Written on February 3, 2023 by Theresa Vuskovich, DMD. To give you technically accurate, evidence-based information, content published on the Everlywell blog is reviewed by credentialed professionals with expertise in medical and bioscience fields.
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In recent years, intermittent fasting has gained popularity as a weight loss strategy. But does intermittent fasting work? The answer depends on your health goals, lifestyle choices, health conditions, and dedication. This article explains intermittent fasting and whether it is effective for losing weight and improving your overall health.
Intermittent fasting (IF or IMF) involves restricting food intake to specific times . During an IF diet, you eat for a limited number of hours each day or only on certain days [1,2]. Alternate-day fasting, whole-day fasting, and time-restricted feeding are the three most popular intermittent fasting protocols .
The most common schedule for IF is 8 hours of eating followed by 16 hours of fasting . This is called the 16:8 protocol and is an example of daily time-restricted fasting . Many clinical studies have examined IF protocols for weight loss and disease prevention, but more clinical studies are required to see if IF works [2,5]. The current results come from short-term studies with few participants .
Let's explore what IF clinical research has demonstrated and answer some common IF questions.
Maybe. However, IF alone will not lead to losing weight. You still need to eat a healthy whole-food diet, exercise regularly, and limit your daily calorie intake to lose weight . Since your food intake is restricted during IF, IF may help you lose weight if it helps you reduce your overall calorie intake.
A recent study in the New England Journal of Medicine found that time-restricted eating was not more effective than calorie restriction alone in reducing body weight for adults with obesity . During the 12-month trial, the 139 participants were randomized into two groups. One group used a time-restricted feeding schedule to consume the same amount of calories as the other group. Compared to the calorie-restricted group, IF participants did not lose additional weight or experience any additional health benefits such as reductions in blood pressure, glucose levels, and total body fat .
Another study published in 2023 in the Journal of the American Heart Association called the Daily24 Cohort study found that the frequency of meals is more predictive of weight gain than meal timing . Rather than limiting eating hours when you are concerned about weight gain, limiting how often you eat large meals is best. Traditional calorie counting might lead to the best long-term weight management results.
Maybe. However, IF alone will not lead to better health. You will need to maintain an active lifestyle and a balanced diet. IF and calorie-restricted eating originated from animal studies showing health benefits . According to studies conducted on mice on a calorie-restricted diet, this weight loss approach improves health and lengthens life span . Yet, the potential benefits of IF and a calorie-restricted diet remain unclear in humans. Let's explore what the research reveals about the effects of IF on heart health, blood sugar, and sleep [8-12].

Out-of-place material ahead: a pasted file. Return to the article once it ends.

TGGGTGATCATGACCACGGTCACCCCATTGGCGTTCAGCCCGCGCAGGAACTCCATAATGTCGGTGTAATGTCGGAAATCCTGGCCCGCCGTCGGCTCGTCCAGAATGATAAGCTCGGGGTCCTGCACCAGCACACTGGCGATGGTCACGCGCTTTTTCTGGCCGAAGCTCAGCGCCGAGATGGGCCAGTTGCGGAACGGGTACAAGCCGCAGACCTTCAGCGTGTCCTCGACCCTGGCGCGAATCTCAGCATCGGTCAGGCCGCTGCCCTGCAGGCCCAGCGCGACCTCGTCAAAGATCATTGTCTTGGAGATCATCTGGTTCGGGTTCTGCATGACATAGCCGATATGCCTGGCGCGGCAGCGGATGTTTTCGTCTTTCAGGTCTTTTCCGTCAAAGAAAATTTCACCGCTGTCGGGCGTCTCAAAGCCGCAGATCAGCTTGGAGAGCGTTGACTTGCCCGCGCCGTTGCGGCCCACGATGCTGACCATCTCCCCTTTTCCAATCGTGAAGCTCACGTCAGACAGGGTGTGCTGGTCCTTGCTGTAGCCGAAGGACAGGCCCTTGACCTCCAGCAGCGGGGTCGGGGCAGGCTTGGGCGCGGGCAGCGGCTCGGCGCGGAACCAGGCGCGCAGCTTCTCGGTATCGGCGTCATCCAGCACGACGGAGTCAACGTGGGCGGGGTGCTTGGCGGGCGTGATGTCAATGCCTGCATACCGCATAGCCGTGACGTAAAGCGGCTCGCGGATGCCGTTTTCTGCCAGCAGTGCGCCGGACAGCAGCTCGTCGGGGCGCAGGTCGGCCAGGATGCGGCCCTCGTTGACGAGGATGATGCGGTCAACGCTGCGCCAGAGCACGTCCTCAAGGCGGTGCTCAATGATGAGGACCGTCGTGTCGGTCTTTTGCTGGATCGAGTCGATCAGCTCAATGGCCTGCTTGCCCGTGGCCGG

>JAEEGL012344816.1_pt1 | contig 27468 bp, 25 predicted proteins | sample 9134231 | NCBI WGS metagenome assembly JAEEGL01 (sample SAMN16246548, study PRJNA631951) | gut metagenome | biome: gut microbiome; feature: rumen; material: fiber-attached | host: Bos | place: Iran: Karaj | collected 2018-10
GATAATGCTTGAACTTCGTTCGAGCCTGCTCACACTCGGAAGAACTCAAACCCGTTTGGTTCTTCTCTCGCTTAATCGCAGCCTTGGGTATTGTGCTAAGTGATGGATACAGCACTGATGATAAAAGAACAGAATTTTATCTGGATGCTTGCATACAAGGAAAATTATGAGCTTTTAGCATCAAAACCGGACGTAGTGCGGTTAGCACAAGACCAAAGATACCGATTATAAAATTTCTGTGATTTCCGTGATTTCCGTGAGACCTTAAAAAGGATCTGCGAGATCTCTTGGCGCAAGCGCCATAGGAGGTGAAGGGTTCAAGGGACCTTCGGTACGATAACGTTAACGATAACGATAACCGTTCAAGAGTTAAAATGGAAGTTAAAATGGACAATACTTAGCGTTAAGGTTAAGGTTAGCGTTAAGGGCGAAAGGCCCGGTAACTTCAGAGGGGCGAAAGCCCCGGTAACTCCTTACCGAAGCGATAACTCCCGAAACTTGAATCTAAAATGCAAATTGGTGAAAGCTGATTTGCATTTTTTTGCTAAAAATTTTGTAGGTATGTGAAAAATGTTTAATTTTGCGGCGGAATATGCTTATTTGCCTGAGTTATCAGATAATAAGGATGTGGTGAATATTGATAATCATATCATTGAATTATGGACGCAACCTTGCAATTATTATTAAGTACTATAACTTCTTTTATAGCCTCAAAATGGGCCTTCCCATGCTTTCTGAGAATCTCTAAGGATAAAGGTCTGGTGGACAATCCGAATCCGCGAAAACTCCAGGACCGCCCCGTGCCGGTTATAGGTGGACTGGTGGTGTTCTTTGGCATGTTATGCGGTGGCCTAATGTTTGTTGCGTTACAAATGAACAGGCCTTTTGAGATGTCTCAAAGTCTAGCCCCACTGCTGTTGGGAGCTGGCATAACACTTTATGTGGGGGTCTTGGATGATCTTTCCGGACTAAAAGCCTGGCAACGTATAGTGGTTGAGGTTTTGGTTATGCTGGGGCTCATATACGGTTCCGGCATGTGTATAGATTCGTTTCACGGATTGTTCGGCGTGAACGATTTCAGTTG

High blood pressure has been linked to increased heart disease and stroke risk. Maintaining a blood pressure of less than 130/80mm/Hg can reduce your risk of developing heart disease. Can IF improve your blood pressure? Possibly. Multiple studies have demonstrated IF or other calorie-restricted diets improved the blood pressure of adults with obesity who lost approximately 6% of their body weight [8,9].
A triglyceride is a type of fat found in your blood. High triglyceride levels are associated with heart disease. Multiple studies have also demonstrated IF may improve triglyceride levels in people with obesity [8-10]. As with blood pressure, IF only improves triglyceride levels if you lose weight [8-10]. The IF diet requires continuous dedication, and staying on track long-term is often challenging.
The current obesity and diabetes epidemic have resulted in numerous studies investigating whether IF can help people with obesity and diabetes [8-10]. The studies discovered the 5:2 IF approach, which entails eating normally for five days a week and restricting your calorie intake to 500–600 calories on the other two, may improve fasting plasma glucose levels [8,9]. The American Diabetes (ADA) advocates a balanced diet and acknowledges that additional studies are needed to confirm IF's benefits for adults with diabetes and prediabetes .
Numerous studies have explored the relationship between IF and sleep quality but did not reveal any significant effects . However, a lack of sleep can significantly impact your weight and ability to lose weight [12,13]. With Everlywell's at-home sleep and stress test, you can better understand your sleep patterns and stress levels. Getting better sleep may improve your ability to lose weight .
IF is not the magic solution for your weight loss or health goals. The American Heart Association (AHA) recommends an "intentional approach to eating," which may include IF as an approach to weight loss . The AHA Council for Obesity offers the following recommendations to help you eat intentionally :
If you are an adult with obesity or are overweight, IF may improve your blood pressure, lipid profile, and glucose sensitivity [8,9]. More studies are needed to confirm the benefits of IF in people with and without obesity. You may lose weight by using IF when it is mentally beneficial to set eating hours, resulting in lower calorie intake.
Everlywell offers access to telehealth for weight management online, which can connect you with a qualified healthcare provider. You can discuss your weight loss goals based on your availability from the comfort of your home.
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